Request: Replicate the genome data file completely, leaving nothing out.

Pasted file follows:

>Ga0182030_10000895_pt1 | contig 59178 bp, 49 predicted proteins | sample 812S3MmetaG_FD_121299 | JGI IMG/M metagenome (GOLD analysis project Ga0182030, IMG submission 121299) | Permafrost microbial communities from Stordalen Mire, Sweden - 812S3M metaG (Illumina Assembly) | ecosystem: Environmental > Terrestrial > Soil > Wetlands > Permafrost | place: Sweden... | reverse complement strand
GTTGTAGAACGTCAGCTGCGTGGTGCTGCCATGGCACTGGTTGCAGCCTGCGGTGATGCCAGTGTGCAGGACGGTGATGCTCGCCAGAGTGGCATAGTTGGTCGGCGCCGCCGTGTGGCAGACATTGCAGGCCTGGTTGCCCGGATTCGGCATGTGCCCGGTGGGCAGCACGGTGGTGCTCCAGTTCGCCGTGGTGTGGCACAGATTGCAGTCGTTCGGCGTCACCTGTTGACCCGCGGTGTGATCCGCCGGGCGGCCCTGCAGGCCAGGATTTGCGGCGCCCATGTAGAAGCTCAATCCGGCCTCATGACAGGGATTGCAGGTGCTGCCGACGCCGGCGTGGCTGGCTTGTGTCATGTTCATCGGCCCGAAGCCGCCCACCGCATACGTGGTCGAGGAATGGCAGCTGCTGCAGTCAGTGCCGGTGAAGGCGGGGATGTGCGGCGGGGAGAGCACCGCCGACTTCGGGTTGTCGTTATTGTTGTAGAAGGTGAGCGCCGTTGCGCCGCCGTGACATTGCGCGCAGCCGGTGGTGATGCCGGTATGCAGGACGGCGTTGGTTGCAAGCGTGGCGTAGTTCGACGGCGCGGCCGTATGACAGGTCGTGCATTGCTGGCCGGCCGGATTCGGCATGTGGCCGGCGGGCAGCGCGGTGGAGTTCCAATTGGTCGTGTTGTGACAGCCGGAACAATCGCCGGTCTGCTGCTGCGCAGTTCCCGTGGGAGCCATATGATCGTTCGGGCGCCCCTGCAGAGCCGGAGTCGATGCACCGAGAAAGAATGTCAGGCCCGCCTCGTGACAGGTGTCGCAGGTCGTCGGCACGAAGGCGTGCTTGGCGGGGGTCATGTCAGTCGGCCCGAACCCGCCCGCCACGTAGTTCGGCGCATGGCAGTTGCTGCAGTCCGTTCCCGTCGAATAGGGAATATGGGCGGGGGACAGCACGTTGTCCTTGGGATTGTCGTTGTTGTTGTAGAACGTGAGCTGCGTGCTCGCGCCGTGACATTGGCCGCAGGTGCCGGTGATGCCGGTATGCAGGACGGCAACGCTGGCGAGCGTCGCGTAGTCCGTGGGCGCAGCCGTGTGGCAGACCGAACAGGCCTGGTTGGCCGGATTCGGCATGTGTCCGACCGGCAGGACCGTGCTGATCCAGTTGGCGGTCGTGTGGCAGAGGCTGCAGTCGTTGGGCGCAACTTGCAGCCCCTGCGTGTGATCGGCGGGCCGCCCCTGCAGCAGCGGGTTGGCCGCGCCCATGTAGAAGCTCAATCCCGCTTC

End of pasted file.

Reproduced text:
>Ga0182030_10000895_pt1 | contig 59178 bp, 49 predicted proteins | sample 812S3MmetaG_FD_121299 | JGI IMG/M metagenome (GOLD analysis project Ga0182030, IMG submission 121299) | Permafrost microbial communities from Stordalen Mire, Sweden - 812S3M metaG (Illumina Assembly) | ecosystem: Environmental > Terrestrial > Soil > Wetlands > Permafrost | place: Sweden... | reverse complement strand
GTTGTAGAACGTCAGCTGCGTGGTGCTGCCATGGCACTGGTTGCAGCCTGCGGTGATGCCAGTGTGCAGGACGGTGATGCTCGCCAGAGTGGCATAGTTGGTCGGCGCCGCCGTGTGGCAGACATTGCAGGCCTGGTTGCCCGGATTCGGCATGTGCCCGGTGGGCAGCACGGTGGTGCTCCAGTTCGCCGTGGTGTGGCACAGATTGCAGTCGTTCGGCGTCACCTGTTGACCCGCGGTGTGATCCGCCGGGCGGCCCTGCAGGCCAGGATTTGCGGCGCCCATGTAGAAGCTCAATCCGGCCTCATGACAGGGATTGCAGGTGCTGCCGACGCCGGCGTGGCTGGCTTGTGTCATGTTCATCGGCCCGAAGCCGCCCACCGCATACGTGGTCGAGGAATGGCAGCTGCTGCAGTCAGTGCCGGTGAAGGCGGGGATGTGCGGCGGGGAGAGCACCGCCGACTTCGGGTTGTCGTTATTGTTGTAGAAGGTGAGCGCCGTTGCGCCGCCGTGACATTGCGCGCAGCCGGTGGTGATGCCGGTATGCAGGACGGCGTTGGTTGCAAGCGTGGCGTAGTTCGACGGCGCGGCCGTATGACAGGTCGTGCATTGCTGGCCGGCCGGATTCGGCATGTGGCCGGCGGGCAGCGCGGTGGAGTTCCAATTGGTCGTGTTGTGACAGCCGGAACAATCGCCGGTCTGCTGCTGCGCAGTTCCCGTGGGAGCCATATGATCGTTCGGGCGCCCCTGCAGAGCCGGAGTCGATGCACCGAGAAAGAATGTCAGGCCCGCCTCGTGACAGGTGTCGCAGGTCGTCGGCACGAAGGCGTGCTTGGCGGGGGTCATGTCAGTCGGCCCGAACCCGCCCGCCACGTAGTTCGGCGCATGGCAGTTGCTGCAGTCCGTTCCCGTCGAATAGGGAATATGGGCGGGGGACAGCACGTTGTCCTTGGGATTGTCGTTGTTGTTGTAGAACGTGAGCTGCGTGCTCGCGCCGTGACATTGGCCGCAGGTGCCGGTGATGCCGGTATGCAGGACGGCAACGCTGGCGAGCGTCGCGTAGTCCGTGGGCGCAGCCGTGTGGCAGACCGAACAGGCCTGGTTGGCCGGATTCGGCATGTGTCCGACCGGCAGGACCGTGCTGATCCAGTTGGCGGTCGTGTGGCAGAGGCTGCAGTCGTTGGGCGCAACTTGCAGCCCCTGCGTGTGATCGGCGGGCCGCCCCTGCAGCAGCGGGTTGGCCGCGCCCATGTAGAAGCTCAATCCCGCTTC